NCFA, on behalf of the Irish arts and culture community, calls upon Government and political parties to ensure that the arts sector is not left behind in the huge task of recovery planning for Ireland.
9 April 2020
Statement from the National Campaign for the Arts (NCFA), speaking on behalf of the arts community of Ireland, more than 23,000 artists, arts workers and arts organisations across the entire breadth of arts and cultural disciplines.
Firstly, we wish to recognise the tireless efforts of our nation’s exceptional frontline workers, who are putting their lives on the line every day to ensure the health, safety and security of our families and communities. We thank them unreservedly for their dedication and commitment. We hope that some of the work that we have created, and continue to create, is providing solace, respite and hope in their darker days. When this crisis abates, and their personal recovery begins, it will be our honour to ensure the stories and sacrifices of our frontline workers are indelibly etched into the artistic and cultural narrative of our nation.
Furthermore, we recognise the hundreds and thousands who have lost jobs and whose jobs are in jeopardy across multiple sectors. In particular, we identify with those in lower paid, short term contract jobs; the majority of artists and arts workers also exist within this bracket. We share their fears and concerns and we hope our work is providing some level of relief, escape and succour as we navigate these exceptional times together.
In response to the impact of COVID-19, the arts community presents a unified voice through NCFA to ensure that the arts sector is not left behind in the huge task of recovery planning for Ireland. The value of arts and culture and the role and work of artists, arts workers and arts organisations must be recognised by Government as equal to and not less than other sectors such as tourism, hospitality and sports. The arts will be vital in the rebuilding of our society and our economy and we as a community are absolutely committed to contributing in every way that we can. In order to do so our sector requires properly considered, equitable investment and practical support from Government and agencies.
The COVID-19 crisis has created significant challenges for the arts and cultural sector. Following a survey by the Arts Council of almost 300 arts organisations across the country, it is estimated that organisations will lose €2.9million in income per month of shutdown and the economic impact of the shutdown to date is estimated at over €10 million. Over 12,000 events have been cancelled with 2.4 million audience engagements lost. The direct impact of this on the country’s 23,000 artists and arts workers is still unknown.
Our sector was one of the first to be impacted by the COVID-19 crisis and will be one of the last to return to full capacity by the time the crisis has passed.
Following an online meeting of almost 400 artists and arts workers, NCFA is outlining the particular challenges we have collectively identified for our sector and are offering some potential solutions in the short, medium and long term to ensure that Ireland’s arts and cultural industries can remain strong and viable.
NCFA calls on Government to:
1) Establish a stabilisation fund for arts and cultural organisations so that the sector can survive this crisis and emerge ready to lead in rebuilding our national spirit.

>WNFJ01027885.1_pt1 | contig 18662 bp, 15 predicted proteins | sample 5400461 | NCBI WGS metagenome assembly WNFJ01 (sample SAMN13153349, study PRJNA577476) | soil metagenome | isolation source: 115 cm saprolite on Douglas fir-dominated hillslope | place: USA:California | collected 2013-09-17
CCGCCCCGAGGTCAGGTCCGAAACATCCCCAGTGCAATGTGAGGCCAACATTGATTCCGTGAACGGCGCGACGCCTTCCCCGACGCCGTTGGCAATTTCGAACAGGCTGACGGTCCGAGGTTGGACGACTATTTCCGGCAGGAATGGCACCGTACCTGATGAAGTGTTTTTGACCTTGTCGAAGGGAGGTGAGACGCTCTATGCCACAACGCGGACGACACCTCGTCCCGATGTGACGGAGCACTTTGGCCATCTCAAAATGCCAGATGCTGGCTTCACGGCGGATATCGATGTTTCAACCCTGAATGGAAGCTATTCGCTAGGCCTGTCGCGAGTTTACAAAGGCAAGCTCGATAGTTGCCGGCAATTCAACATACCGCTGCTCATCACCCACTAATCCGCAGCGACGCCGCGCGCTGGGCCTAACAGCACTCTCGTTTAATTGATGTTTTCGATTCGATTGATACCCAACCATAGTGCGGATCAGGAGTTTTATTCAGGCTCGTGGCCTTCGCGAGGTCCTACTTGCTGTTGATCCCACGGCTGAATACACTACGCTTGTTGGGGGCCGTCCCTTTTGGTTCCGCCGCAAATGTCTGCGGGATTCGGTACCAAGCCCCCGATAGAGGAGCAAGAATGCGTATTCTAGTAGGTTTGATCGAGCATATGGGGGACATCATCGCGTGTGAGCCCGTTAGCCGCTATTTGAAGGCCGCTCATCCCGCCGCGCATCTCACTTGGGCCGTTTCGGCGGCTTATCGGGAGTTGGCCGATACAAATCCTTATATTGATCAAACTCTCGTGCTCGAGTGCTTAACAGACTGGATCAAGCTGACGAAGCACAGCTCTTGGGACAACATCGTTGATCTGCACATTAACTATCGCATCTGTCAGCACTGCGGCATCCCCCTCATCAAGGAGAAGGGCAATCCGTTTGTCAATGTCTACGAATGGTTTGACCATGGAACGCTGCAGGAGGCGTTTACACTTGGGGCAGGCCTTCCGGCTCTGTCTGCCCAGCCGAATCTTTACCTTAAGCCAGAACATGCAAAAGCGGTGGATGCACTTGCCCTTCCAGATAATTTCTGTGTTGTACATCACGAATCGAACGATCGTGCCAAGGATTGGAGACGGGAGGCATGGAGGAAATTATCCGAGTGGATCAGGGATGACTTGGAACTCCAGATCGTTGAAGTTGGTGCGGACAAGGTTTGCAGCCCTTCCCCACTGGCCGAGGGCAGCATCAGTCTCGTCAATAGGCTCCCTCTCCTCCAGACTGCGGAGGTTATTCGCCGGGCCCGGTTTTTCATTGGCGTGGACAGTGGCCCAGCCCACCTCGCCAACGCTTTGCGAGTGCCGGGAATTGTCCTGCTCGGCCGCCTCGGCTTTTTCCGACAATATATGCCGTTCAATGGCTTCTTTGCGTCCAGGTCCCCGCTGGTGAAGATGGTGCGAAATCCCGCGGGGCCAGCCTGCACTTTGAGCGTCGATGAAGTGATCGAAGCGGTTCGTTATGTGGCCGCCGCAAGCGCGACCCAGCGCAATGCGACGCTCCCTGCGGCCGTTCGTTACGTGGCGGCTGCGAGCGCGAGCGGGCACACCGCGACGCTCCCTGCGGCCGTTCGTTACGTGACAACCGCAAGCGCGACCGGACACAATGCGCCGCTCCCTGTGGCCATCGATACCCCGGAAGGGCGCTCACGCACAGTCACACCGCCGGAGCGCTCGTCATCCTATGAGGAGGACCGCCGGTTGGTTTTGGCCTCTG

2) Commit to immediately investing an additional €20 million in the Arts Council for 2020, to support artists, art workers and arts organisations to survive and recover from the COVID-19 crisis. This should include considerable increases to Project Awards and Bursaries that have significant impact for artists, arts workers and arts organisations, and ensure a range of other supports for artists and arts workers that respond directly to their needs.
3) Ensure clarity and openness in engaging with the sector to define the criteria for any further funds or initiatives.
4) Ensure that artists, arts workers and organisations can plan for next year by immediately guaranteeing that at least the same level of increased investment in the Arts Council and Culture Ireland will be committed for 2021.
5) Support artists and arts workers affected by the COVID-19 crisis through the Pandemic Unemployment Payment by extending this until the end of the year, and follow other European countries in developing a model for Universal Basic Income for all citizens over the lifetime of the next government to safeguard all citizens from future crises.
6) Provide a clear roadmap to how arts investment will be doubled by 2025, including a commitment to double investment in the Arts Council and Culture Ireland over the same period, who are the agencies who directly support artists and their work.
7) Ensure that there is a full Minister for Culture, Heritage and the Gaeltacht in the next Cabinet and that the Minister hires an advisor or advisors from the arts and culture sector.
Arts and culture are cornerstones of our society, creativity is vital to our health and wellbeing. Culture and creativity are helping people through this crisis; people are looking to the arts for inspiration and consolation. So that the sector can remain viable, it is imperative that investment in artists, arts workers and arts organisations in Ireland is safeguarded and not diminished to the point of decimation; that the creativity, innovation and multifaceted skills of artists, arts workers and arts organisations will be utilised as a key component in the rebuilding of our country and economy.
We look forward to discussing these issues with Government, political parties, the Arts Council and Culture Ireland.